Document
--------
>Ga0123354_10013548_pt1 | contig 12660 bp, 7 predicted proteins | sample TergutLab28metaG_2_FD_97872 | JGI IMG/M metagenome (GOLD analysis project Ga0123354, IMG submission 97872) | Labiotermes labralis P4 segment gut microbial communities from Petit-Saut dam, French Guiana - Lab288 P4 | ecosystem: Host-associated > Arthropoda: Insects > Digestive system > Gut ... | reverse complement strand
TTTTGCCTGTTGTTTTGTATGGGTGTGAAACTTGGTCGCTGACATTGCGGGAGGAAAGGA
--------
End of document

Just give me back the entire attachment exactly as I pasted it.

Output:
>Ga0123354_10013548_pt1 | contig 12660 bp, 7 predicted proteins | sample TergutLab28metaG_2_FD_97872 | JGI IMG/M metagenome (GOLD analysis project Ga0123354, IMG submission 97872) | Labiotermes labralis P4 segment gut microbial communities from Petit-Saut dam, French Guiana - Lab288 P4 | ecosystem: Host-associated > Arthropoda: Insects > Digestive system > Gut ... | reverse complement strand
TTTTGCCTGTTGTTTTGTATGGGTGTGAAACTTGGTCGCTGACATTGCGGGAGGAAAGGA